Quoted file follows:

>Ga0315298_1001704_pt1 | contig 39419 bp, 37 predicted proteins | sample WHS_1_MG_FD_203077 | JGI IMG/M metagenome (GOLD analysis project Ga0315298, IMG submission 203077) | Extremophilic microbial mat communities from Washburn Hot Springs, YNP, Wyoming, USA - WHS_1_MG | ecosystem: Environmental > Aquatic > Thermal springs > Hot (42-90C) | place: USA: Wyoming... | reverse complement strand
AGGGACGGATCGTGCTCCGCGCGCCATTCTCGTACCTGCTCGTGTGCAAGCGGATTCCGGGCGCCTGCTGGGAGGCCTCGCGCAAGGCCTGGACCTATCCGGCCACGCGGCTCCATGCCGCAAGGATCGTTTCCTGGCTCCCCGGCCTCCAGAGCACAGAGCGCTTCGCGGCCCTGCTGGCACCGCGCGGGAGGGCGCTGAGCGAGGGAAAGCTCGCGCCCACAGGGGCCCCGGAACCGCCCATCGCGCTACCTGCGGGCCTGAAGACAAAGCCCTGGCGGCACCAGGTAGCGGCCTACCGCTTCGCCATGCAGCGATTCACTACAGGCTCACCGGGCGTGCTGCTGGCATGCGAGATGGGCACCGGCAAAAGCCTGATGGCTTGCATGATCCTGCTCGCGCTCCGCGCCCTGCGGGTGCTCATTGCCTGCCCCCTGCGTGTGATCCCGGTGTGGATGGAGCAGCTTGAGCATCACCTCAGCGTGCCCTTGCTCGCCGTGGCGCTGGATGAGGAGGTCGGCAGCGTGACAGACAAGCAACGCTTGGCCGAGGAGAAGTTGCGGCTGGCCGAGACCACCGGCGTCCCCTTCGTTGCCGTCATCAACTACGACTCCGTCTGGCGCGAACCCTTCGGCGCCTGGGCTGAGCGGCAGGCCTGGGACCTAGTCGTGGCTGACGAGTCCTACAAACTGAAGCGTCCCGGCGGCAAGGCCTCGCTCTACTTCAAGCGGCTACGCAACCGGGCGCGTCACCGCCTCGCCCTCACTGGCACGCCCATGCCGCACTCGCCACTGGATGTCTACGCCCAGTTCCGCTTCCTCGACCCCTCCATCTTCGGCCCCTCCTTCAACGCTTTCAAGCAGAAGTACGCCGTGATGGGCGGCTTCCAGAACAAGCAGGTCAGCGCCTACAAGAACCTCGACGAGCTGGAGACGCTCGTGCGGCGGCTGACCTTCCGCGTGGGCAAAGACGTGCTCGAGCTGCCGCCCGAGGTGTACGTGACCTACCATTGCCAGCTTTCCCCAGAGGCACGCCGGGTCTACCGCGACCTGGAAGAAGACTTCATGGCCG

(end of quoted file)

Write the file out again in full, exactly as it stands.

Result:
>Ga0315298_1001704_pt1 | contig 39419 bp, 37 predicted proteins | sample WHS_1_MG_FD_203077 | JGI IMG/M metagenome (GOLD analysis project Ga0315298, IMG submission 203077) | Extremophilic microbial mat communities from Washburn Hot Springs, YNP, Wyoming, USA - WHS_1_MG | ecosystem: Environmental > Aquatic > Thermal springs > Hot (42-90C) | place: USA: Wyoming... | reverse complement strand
AGGGACGGATCGTGCTCCGCGCGCCATTCTCGTACCTGCTCGTGTGCAAGCGGATTCCGGGCGCCTGCTGGGAGGCCTCGCGCAAGGCCTGGACCTATCCGGCCACGCGGCTCCATGCCGCAAGGATCGTTTCCTGGCTCCCCGGCCTCCAGAGCACAGAGCGCTTCGCGGCCCTGCTGGCACCGCGCGGGAGGGCGCTGAGCGAGGGAAAGCTCGCGCCCACAGGGGCCCCGGAACCGCCCATCGCGCTACCTGCGGGCCTGAAGACAAAGCCCTGGCGGCACCAGGTAGCGGCCTACCGCTTCGCCATGCAGCGATTCACTACAGGCTCACCGGGCGTGCTGCTGGCATGCGAGATGGGCACCGGCAAAAGCCTGATGGCTTGCATGATCCTGCTCGCGCTCCGCGCCCTGCGGGTGCTCATTGCCTGCCCCCTGCGTGTGATCCCGGTGTGGATGGAGCAGCTTGAGCATCACCTCAGCGTGCCCTTGCTCGCCGTGGCGCTGGATGAGGAGGTCGGCAGCGTGACAGACAAGCAACGCTTGGCCGAGGAGAAGTTGCGGCTGGCCGAGACCACCGGCGTCCCCTTCGTTGCCGTCATCAACTACGACTCCGTCTGGCGCGAACCCTTCGGCGCCTGGGCTGAGCGGCAGGCCTGGGACCTAGTCGTGGCTGACGAGTCCTACAAACTGAAGCGTCCCGGCGGCAAGGCCTCGCTCTACTTCAAGCGGCTACGCAACCGGGCGCGTCACCGCCTCGCCCTCACTGGCACGCCCATGCCGCACTCGCCACTGGATGTCTACGCCCAGTTCCGCTTCCTCGACCCCTCCATCTTCGGCCCCTCCTTCAACGCTTTCAAGCAGAAGTACGCCGTGATGGGCGGCTTCCAGAACAAGCAGGTCAGCGCCTACAAGAACCTCGACGAGCTGGAGACGCTCGTGCGGCGGCTGACCTTCCGCGTGGGCAAAGACGTGCTCGAGCTGCCGCCCGAGGTGTACGTGACCTACCATTGCCAGCTTTCCCCAGAGGCACGCCGGGTCTACCGCGACCTGGAAGAAGACTTCATGGCCG